*Because the IRS believes it can collect a lot of taxes, it is going to select 500 nonprofit organizations for payroll audits in each of the next three years (as well as a high number of for-profit companies).Obviously, timely and accurate filing of payroll tax returns will be checked as well as up-to-date payroll and W-9 files. However, the biggest issue with the IRS will be proper classification of employee vs. independent contractor. It is tempting to want to classify a worker as a contractor in order to save payroll taxes and to avoid withholding for Federal and State taxes. However, without a firm basis for doing so, the penalties can be severe.

Thus, it is an excellent time for organizations to assure themselves that their payroll house is in order. In addition to being sure that files are in order and that the payroll tax returns match the accounting records, a check on the rationale for any workers classified as independent contractors is an excellent idea. The organization may choose to do this internally or hire an outside consultant with expertise in this area.

The IRS will apply a “facts and circumstances” approach to determine if an employee is a contractor or not. The IRS bases its determination on control by the organization and degree of independence of the contractor. It looks at three categories in this regard: behavioral control, financial control and the type of relationship between the parties. To assist with this analysis, the following list of questions may be helpful:

• How much control/instruction is provided by the organization? Significant day-to-day control is indicative of employee status.

• Can the contractor send in another person or staff to do the work? If so, contractor status is more likely.

• Is this a continuing relationship? If the same work is done over a long period of time by the same person, employee status is more likely.

• Is the person paid by the task or by the hour, week or month? If by the task, contractor status is more likely.

• Is the work done in the organization’s office or elsewhere? If done in the office, the IRS will lean towards employee status.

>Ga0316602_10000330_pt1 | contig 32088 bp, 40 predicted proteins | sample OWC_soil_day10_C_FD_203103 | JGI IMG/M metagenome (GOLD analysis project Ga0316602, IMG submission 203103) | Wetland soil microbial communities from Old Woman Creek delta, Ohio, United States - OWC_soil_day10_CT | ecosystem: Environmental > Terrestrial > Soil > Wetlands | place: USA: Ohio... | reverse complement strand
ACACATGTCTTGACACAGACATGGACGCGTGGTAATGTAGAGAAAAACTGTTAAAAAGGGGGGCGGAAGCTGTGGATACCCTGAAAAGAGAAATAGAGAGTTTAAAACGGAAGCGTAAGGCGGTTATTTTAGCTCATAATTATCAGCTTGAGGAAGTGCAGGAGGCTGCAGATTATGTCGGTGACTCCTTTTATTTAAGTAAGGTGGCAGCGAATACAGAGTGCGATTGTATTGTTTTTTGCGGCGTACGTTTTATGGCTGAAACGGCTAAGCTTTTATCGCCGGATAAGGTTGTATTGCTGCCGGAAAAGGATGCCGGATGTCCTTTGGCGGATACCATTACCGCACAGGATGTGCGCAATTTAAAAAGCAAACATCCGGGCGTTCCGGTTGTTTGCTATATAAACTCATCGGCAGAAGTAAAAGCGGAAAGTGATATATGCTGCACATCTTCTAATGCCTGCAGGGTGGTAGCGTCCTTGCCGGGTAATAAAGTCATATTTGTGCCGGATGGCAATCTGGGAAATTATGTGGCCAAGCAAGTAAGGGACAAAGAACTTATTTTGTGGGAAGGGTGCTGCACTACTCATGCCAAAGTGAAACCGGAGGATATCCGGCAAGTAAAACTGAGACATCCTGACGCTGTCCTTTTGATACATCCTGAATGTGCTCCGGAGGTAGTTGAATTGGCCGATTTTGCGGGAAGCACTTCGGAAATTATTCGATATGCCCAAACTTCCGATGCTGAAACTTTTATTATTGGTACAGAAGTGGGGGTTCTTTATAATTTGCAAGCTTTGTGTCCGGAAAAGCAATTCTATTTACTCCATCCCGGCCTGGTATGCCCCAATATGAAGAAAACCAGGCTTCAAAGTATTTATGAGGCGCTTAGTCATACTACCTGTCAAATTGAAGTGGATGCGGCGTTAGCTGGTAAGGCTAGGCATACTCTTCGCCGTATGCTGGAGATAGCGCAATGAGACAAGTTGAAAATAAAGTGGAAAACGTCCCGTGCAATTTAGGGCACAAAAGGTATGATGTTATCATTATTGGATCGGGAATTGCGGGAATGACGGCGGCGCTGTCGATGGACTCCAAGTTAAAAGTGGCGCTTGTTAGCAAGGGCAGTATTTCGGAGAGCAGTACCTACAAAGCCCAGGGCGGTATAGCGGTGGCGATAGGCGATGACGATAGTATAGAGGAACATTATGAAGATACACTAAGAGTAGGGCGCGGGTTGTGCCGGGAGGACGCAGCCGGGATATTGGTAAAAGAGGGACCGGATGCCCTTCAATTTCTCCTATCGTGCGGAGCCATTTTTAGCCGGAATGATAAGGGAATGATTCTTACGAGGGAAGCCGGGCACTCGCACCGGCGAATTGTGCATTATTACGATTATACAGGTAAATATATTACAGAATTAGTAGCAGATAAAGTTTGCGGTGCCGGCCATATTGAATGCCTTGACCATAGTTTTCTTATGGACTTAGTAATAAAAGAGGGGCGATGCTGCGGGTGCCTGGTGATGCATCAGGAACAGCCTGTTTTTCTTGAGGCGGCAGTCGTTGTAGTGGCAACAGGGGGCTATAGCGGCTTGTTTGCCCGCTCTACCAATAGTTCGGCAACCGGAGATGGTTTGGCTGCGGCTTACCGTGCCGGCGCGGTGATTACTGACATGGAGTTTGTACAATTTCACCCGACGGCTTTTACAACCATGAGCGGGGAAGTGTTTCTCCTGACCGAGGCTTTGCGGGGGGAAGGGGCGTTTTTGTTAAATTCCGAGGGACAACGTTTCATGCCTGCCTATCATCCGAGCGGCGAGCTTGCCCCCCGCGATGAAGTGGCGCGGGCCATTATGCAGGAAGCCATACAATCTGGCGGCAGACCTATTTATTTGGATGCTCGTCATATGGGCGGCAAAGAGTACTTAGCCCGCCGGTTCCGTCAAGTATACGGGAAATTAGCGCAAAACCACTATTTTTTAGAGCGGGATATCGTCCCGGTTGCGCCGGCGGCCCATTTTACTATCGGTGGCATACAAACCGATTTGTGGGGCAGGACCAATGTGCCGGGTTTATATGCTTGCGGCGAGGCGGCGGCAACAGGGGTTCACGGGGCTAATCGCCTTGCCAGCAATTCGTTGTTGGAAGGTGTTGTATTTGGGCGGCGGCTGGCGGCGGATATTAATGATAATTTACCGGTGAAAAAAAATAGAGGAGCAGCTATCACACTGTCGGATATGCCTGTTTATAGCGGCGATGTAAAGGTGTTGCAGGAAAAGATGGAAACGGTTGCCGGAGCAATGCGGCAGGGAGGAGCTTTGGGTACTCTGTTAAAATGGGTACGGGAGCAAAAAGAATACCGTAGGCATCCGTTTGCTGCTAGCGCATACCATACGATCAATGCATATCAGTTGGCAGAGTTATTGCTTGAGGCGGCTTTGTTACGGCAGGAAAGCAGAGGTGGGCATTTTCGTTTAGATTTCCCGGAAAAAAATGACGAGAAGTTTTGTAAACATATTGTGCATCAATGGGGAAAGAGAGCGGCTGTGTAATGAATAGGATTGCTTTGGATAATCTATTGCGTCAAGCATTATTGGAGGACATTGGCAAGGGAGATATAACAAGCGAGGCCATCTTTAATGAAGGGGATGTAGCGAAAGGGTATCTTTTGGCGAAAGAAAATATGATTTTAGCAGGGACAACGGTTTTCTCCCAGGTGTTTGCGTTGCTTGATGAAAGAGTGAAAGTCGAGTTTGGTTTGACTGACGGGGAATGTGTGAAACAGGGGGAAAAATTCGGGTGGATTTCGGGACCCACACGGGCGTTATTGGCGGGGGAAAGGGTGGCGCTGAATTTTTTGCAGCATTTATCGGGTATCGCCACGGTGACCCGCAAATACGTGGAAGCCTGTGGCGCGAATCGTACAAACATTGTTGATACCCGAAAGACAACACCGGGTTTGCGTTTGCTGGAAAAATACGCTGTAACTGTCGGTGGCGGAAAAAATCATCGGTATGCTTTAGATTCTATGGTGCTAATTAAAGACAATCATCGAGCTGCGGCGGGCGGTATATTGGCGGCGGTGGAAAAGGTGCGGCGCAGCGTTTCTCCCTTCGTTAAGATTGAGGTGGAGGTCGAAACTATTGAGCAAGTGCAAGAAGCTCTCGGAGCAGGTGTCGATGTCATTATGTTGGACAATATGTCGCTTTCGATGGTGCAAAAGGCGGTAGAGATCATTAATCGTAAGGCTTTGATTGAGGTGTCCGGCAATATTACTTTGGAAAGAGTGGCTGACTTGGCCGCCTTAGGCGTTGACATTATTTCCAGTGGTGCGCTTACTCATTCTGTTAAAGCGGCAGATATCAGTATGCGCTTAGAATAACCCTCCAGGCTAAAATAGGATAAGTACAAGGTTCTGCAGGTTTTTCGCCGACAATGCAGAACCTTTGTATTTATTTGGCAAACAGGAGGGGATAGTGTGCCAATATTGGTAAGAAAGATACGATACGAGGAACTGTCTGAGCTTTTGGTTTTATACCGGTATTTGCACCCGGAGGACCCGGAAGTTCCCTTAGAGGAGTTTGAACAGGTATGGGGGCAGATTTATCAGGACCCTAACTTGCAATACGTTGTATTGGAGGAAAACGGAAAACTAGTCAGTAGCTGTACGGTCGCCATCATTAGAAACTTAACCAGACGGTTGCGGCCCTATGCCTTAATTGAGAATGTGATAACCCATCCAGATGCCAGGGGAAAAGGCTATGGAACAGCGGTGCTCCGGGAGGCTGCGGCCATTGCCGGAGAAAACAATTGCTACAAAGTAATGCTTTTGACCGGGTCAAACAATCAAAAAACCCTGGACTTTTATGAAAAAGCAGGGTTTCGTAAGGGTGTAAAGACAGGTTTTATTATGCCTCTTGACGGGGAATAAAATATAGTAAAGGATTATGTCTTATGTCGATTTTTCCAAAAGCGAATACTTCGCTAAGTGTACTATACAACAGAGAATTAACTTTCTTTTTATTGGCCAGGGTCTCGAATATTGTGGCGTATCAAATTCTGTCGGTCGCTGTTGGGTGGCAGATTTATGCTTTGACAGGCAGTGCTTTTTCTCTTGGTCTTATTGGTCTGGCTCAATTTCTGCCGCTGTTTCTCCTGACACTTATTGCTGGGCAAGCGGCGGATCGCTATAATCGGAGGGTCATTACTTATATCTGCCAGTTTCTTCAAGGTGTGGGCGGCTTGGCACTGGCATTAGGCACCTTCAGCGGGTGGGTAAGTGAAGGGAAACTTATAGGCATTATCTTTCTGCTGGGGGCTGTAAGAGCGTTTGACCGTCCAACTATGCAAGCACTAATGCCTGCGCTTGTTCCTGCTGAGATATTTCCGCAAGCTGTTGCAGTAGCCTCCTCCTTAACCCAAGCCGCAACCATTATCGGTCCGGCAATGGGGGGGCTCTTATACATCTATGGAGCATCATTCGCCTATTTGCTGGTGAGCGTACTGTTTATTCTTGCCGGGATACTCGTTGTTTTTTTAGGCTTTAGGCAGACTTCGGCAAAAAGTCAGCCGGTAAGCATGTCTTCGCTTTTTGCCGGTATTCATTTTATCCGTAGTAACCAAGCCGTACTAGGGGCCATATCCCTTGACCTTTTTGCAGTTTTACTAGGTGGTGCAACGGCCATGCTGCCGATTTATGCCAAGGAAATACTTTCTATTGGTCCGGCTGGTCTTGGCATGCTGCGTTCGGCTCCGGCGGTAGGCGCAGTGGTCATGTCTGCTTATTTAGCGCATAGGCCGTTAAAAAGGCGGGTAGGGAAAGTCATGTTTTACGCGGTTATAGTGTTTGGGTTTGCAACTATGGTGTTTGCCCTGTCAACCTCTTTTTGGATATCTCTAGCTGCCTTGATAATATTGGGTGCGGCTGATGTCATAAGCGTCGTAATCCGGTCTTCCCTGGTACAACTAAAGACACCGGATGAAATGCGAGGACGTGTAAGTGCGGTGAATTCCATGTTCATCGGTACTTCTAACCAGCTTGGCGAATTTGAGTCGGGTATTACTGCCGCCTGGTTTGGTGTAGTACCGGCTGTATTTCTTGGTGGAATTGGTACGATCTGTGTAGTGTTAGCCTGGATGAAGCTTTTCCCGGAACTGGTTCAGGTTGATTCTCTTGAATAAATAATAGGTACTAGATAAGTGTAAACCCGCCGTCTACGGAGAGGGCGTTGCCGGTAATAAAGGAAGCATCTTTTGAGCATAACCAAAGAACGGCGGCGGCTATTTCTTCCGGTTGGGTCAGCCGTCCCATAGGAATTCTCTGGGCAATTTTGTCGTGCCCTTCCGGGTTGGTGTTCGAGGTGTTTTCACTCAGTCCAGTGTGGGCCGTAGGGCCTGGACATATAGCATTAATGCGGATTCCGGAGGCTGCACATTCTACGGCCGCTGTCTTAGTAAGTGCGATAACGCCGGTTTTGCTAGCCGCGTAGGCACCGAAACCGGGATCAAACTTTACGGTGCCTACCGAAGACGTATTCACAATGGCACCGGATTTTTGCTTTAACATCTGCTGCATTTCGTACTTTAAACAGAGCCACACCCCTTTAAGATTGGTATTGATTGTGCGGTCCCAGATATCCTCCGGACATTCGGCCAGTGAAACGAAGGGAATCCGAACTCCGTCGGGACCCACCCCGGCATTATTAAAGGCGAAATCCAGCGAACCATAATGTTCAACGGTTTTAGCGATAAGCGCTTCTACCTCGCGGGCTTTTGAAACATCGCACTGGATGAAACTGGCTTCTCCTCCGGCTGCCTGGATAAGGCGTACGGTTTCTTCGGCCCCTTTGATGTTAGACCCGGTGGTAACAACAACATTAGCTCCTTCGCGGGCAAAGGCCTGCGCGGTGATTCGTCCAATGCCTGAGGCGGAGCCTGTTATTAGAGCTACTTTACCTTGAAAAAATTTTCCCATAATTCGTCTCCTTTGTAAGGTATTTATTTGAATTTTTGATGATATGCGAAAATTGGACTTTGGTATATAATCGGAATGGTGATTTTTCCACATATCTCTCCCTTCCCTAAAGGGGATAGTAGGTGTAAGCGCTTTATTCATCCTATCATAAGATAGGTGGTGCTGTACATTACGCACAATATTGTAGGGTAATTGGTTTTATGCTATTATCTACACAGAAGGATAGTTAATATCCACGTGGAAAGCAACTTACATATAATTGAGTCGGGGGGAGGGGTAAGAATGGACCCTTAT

• Who pays the person’s expenses and provides the needed tools or equipment for the work? If paid by the organization, employee status is more likely.

• Does the person have several different clients vs. only working for the organization? Having several different clients is favorable towards contractor status.

• Can the person easily be terminated or can they easily quit? If so, employee status is more likely.

None of these factors is the only determinant (read the IRS guidance for additional factors and examples), but rather, each should be considered as a building block for having a strong position one way or the other. Just having a contract with an individual (although highly recommended) that identifies the person as an independent contractor is not a guarantee that the IRS will agree with the status—the facts and circumstances must back up that status.

The IRS website, http://www.IRS.gov, has a virtual course in its Charities and Nonprofits tabs which provides a lot of information on this topic. Additionally, IRS Circular E, which can be downloaded from the website at http://www.irs.gov/pub/irs-pdf/p15.pdf, contains a significant amount of detail on this topic.

As with most IRS initiatives, it is always better to be ready prior to an IRS inquiry.

*This article originally appeared in BDO USA, LLP’sNonprofit Standard Issue 23 (December 2010)“. Written by R. Michael Sorrells, BDO CPA. Copyright © 2011 BDO USA, LLP. All rights reserved. http://www.bdo.com